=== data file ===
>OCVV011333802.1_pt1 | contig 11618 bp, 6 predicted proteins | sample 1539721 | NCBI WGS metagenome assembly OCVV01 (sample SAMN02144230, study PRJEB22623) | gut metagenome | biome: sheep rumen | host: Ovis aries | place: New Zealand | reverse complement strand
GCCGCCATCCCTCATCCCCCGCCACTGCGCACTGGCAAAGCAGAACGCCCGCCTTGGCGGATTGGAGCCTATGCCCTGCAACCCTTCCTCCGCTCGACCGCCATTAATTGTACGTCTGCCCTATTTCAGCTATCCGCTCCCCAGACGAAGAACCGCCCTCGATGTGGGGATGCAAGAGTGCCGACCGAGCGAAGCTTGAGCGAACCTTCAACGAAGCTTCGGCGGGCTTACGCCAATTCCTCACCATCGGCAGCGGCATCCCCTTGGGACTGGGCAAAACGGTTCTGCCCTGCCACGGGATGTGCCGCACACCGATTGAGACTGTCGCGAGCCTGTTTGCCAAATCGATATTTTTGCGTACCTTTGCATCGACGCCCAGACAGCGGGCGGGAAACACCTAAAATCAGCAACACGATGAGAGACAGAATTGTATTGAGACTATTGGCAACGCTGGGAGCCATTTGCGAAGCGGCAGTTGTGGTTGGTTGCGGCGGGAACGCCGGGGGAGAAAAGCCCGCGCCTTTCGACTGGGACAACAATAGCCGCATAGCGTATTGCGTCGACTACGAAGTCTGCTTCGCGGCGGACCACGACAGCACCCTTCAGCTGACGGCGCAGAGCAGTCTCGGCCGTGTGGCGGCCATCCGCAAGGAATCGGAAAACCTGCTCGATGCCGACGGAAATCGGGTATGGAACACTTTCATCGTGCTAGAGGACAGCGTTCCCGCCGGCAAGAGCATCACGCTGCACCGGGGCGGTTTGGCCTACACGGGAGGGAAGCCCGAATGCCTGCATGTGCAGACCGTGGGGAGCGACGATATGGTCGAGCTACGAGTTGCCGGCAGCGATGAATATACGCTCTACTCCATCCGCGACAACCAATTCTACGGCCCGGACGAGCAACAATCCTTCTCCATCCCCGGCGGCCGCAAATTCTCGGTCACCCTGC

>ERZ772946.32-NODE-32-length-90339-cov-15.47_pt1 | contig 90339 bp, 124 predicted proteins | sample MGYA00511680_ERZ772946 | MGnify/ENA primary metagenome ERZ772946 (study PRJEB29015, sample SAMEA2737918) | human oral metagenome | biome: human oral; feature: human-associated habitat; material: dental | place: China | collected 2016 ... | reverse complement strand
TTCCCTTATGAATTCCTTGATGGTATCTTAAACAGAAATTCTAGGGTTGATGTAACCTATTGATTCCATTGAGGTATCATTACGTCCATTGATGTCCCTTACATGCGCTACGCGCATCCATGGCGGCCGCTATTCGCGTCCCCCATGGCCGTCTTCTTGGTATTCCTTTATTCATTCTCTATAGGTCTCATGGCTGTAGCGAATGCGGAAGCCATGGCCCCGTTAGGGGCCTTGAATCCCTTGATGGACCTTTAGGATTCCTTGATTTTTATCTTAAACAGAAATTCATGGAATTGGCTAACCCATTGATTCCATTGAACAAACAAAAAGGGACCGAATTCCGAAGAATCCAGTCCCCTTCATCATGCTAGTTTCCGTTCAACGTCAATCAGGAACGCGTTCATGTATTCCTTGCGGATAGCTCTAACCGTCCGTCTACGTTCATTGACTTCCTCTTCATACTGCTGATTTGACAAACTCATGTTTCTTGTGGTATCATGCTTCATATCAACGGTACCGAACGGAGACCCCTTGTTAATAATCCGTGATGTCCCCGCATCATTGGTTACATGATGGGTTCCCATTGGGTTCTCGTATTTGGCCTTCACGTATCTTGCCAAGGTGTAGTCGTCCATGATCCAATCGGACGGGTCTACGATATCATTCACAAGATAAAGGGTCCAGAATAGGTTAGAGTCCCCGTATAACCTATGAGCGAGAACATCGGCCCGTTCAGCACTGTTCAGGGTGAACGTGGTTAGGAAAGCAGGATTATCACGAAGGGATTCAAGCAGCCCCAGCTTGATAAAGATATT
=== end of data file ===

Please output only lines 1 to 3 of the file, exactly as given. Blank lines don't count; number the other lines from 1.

>OCVV011333802.1_pt1 | contig 11618 bp, 6 predicted proteins | sample 1539721 | NCBI WGS metagenome assembly OCVV01 (sample SAMN02144230, study PRJEB22623) | gut metagenome | biome: sheep rumen | host: Ovis aries | place: New Zealand | reverse complement strand
GCCGCCATCCCTCATCCCCCGCCACTGCGCACTGGCAAAGCAGAACGCCCGCCTTGGCGGATTGGAGCCTATGCCCTGCAACCCTTCCTCCGCTCGACCGCCATTAATTGTACGTCTGCCCTATTTCAGCTATCCGCTCCCCAGACGAAGAACCGCCCTCGATGTGGGGATGCAAGAGTGCCGACCGAGCGAAGCTTGAGCGAACCTTCAACGAAGCTTCGGCGGGCTTACGCCAATTCCTCACCATCGGCAGCGGCATCCCCTTGGGACTGGGCAAAACGGTTCTGCCCTGCCACGGGATGTGCCGCACACCGATTGAGACTGTCGCGAGCCTGTTTGCCAAATCGATATTTTTGCGTACCTTTGCATCGACGCCCAGACAGCGGGCGGGAAACACCTAAAATCAGCAACACGATGAGAGACAGAATTGTATTGAGACTATTGGCAACGCTGGGAGCCATTTGCGAAGCGGCAGTTGTGGTTGGTTGCGGCGGGAACGCCGGGGGAGAAAAGCCCGCGCCTTTCGACTGGGACAACAATAGCCGCATAGCGTATTGCGTCGACTACGAAGTCTGCTTCGCGGCGGACCACGACAGCACCCTTCAGCTGACGGCGCAGAGCAGTCTCGGCCGTGTGGCGGCCATCCGCAAGGAATCGGAAAACCTGCTCGATGCCGACGGAAATCGGGTATGGAACACTTTCATCGTGCTAGAGGACAGCGTTCCCGCCGGCAAGAGCATCACGCTGCACCGGGGCGGTTTGGCCTACACGGGAGGGAAGCCCGAATGCCTGCATGTGCAGACCGTGGGGAGCGACGATATGGTCGAGCTACGAGTTGCCGGCAGCGATGAATATACGCTCTACTCCATCCGCGACAACCAATTCTACGGCCCGGACGAGCAACAATCCTTCTCCATCCCCGGCGGCCGCAAATTCTCGGTCACCCTGC

>ERZ772946.32-NODE-32-length-90339-cov-15.47_pt1 | contig 90339 bp, 124 predicted proteins | sample MGYA00511680_ERZ772946 | MGnify/ENA primary metagenome ERZ772946 (study PRJEB29015, sample SAMEA2737918) | human oral metagenome | biome: human oral; feature: human-associated habitat; material: dental | place: China | collected 2016 ... | reverse complement strand